* Written by Rob Urbinati * Directed by Scott Elliott * Starring: Stephanie Gatschet, Heather Gottlieb, Brooke Sunny Moriber, amy Whitehouse, Margaret Burkwit, Chloe Sevigny * The New Group at Intermediate School 70, New York City

Call Scott Elliott the King of the Ugly Truths. Plunk this guy down in any landscape and he’ll overturn the one rock with the scariest creepy-crawlers under it. This 35-year-old director burst onto the scene a couple of years ago with a brilliant production of Mike Leigh’s Ecstasy, which pictured the chaotic boredom of five working-class British hets. He scandalized Broadway last season by giving the characters in Noel Coward’s Present Laughter real sexuality: the male fan stalking a matinee idol doffed his raincoat to embrace the star butt-naked. For his company The New Group, Elliott has produced one grim, hilarious gem after another: Curtains, in which a worn-out woman smothers her invalid mother with a pillow; Leigh’s Goose-Pimples, in which four drunken Londoners mercilessly taunt a fat clueless Arab who thinks he’s been brought to a brothel; and This Is Our Youth, a portrait of Gen-X slackers with too much time, money, and drugs on their hands.

Now Elliott takes us to Southern Indiana with Rob Urbinati’s first play, Hazelwood Jr. High. Twelve-year-old Shanda is the new kid in town. Liberated from parochial school, she’s eager to make a good impression on the tough girls at “Hazel Hood.” The first day she gets jumped by a butch dyke named Amanda, and they both get sent to in-school suspension. To Shanda’s surprise, Amanda starts passing her notes wanting to be friends. Next thing you know, they’re going to dances, kissing in cemeteries, and having sex every chance they get. The trouble is, Amanda’s already got a girlfriend, Melinda Loveless, and she’s big trouble. Insanely jealous, Melinda joins forces with a devil-worshipping dropout named Laurie Tackett (“Is it true she drinks her own blood?” “Yeah, but she has her own car”) to teach Shanda a lesson. They lure her to a deserted cabin, torture her for hours, throw her in the car trunk, and when she doesn’t die, they set her on fire by the side of the road -- and then head for a midnight snack at McDonald’s.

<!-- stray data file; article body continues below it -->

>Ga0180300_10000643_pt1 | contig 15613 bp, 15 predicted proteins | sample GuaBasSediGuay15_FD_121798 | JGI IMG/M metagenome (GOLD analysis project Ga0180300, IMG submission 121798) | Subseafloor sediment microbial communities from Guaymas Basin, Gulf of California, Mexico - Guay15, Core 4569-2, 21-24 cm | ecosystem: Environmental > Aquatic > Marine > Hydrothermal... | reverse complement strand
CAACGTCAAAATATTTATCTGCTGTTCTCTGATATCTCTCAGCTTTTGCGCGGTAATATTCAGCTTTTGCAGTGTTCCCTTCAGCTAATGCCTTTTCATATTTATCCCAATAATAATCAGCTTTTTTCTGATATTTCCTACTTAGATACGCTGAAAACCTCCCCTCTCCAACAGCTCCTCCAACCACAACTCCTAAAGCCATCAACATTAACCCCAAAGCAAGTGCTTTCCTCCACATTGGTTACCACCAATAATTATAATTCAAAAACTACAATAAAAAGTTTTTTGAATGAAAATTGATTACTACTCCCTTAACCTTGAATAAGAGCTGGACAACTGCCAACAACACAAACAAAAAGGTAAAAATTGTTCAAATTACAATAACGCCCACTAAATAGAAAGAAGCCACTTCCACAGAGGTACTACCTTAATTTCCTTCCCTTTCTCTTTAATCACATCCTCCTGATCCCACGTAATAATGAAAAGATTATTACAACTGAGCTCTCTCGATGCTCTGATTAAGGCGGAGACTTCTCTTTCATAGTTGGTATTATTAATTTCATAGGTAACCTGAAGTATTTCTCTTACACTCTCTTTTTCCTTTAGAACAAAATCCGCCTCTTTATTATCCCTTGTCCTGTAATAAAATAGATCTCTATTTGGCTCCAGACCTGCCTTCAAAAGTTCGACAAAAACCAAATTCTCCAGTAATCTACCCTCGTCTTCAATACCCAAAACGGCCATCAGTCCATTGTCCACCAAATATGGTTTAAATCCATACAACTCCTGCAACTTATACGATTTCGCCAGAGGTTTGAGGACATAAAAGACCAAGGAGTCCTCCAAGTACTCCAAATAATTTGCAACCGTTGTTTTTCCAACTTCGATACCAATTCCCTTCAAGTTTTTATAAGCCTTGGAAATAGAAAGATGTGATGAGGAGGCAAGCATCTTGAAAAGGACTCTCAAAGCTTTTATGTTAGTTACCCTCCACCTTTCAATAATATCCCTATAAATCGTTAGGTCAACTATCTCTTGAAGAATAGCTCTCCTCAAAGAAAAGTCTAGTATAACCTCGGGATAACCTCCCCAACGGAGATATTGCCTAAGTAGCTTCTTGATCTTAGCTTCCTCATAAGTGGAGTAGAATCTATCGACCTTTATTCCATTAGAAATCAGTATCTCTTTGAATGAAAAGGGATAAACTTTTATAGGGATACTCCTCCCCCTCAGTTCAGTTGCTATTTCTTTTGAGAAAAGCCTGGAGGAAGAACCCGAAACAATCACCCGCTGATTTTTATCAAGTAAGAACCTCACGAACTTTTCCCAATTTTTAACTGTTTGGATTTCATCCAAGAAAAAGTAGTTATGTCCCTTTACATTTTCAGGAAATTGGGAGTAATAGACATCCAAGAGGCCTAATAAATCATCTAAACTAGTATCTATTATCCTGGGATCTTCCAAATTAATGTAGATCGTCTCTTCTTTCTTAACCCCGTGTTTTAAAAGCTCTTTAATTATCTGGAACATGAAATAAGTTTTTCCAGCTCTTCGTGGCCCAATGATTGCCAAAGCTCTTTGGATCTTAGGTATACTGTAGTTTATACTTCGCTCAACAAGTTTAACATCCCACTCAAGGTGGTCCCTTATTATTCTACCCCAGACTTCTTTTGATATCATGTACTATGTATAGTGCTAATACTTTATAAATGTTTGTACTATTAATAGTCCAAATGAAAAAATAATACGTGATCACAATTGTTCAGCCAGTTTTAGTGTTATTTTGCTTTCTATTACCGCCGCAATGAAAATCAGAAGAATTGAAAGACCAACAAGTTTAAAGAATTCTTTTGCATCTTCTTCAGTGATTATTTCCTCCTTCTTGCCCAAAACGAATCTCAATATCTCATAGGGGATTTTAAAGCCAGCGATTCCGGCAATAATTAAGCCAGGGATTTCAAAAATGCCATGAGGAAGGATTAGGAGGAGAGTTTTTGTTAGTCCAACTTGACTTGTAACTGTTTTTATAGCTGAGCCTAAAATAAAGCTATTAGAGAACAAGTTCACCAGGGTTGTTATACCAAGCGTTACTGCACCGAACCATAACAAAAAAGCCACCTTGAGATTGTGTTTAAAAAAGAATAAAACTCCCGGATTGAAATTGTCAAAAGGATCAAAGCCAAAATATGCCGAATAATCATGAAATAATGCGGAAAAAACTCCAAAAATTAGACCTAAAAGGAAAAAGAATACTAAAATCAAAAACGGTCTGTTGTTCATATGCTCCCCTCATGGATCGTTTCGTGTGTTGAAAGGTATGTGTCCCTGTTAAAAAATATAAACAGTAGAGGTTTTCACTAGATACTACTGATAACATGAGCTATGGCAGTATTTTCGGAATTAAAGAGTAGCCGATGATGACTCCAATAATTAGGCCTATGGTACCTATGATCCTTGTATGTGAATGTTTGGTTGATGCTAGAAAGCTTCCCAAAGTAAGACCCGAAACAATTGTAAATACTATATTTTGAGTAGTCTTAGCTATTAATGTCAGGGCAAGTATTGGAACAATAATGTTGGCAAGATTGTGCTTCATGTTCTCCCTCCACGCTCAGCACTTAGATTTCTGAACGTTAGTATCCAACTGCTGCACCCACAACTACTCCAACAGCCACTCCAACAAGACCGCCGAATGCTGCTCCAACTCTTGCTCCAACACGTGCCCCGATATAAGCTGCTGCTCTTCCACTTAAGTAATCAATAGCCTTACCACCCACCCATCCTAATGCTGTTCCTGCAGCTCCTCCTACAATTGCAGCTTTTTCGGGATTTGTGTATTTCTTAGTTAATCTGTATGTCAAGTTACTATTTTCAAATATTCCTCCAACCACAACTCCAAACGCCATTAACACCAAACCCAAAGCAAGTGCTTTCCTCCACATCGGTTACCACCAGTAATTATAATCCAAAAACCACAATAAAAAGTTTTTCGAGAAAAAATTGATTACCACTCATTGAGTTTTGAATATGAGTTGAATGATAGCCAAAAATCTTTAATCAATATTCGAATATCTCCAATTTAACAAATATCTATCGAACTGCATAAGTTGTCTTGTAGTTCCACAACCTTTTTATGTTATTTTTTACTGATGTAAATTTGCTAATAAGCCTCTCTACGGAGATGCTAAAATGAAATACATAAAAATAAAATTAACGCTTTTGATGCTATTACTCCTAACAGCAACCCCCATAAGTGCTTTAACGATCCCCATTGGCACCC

As the sweetness of teen-girl tribadism gives way to affectless violence right out of Quentin Tarantino, the audience gets progressively sickened and outraged. The play seems to be capitalizing on the same tired killer-dyke fantasy Hollywood has spun out, from Windows to Basic Instinct. The kicker here is: this [ISN’T JUST ANOTHER LURID MALE FANTASY ABOUT MURDEROUS MUFF-DIVERS -- IT’S] a true story. The playwright compiled the story and dialogue from court transcripts and documentary evidence. You can read all about it in true-crime reporter Aphrodite Jones’s latest pulp-nonfiction shocker, Cruel Sacrifice (Pinnacle Books).

As a play, Hazelwood is no literary masterpiece. Urbinati efficiently speeds us through the gruesome downward spiral of the story, without attempting to provide a moral compass or outside perspective, so the characters remain somewhat flat, soulless mysteries. Fortunately, Elliott performs his usual alchemy, pulling out all the stops to make theatrical, even entertaining, material that you’d otherwise want to shove in a corner and forget. The director has staged the show in the auditorium of an actual Manhattan junior high, pumped it full of ironically insipid teen-girl pop from 1991 (Tiffany, Debbie Gibson, Mariah Carey, Paula Abdul), and coaxed astonishing performances from a cast that includes two actual high school students and (as Goth-garbed Tackett) Chloe Sevigny, the star of Larry Clark’s film Kids. Most challenging is Elliott’s take on this rarely-spied piece of gay life. Rather than settle for Hollywood cliches and gay-pride sloganeering, he forces us to consider the messier realities of gender rebellion and the brutal consequences for both gay and straight kids of a culture that doesn’t feed them anything but junk.

The Advocate, April 14, 1998

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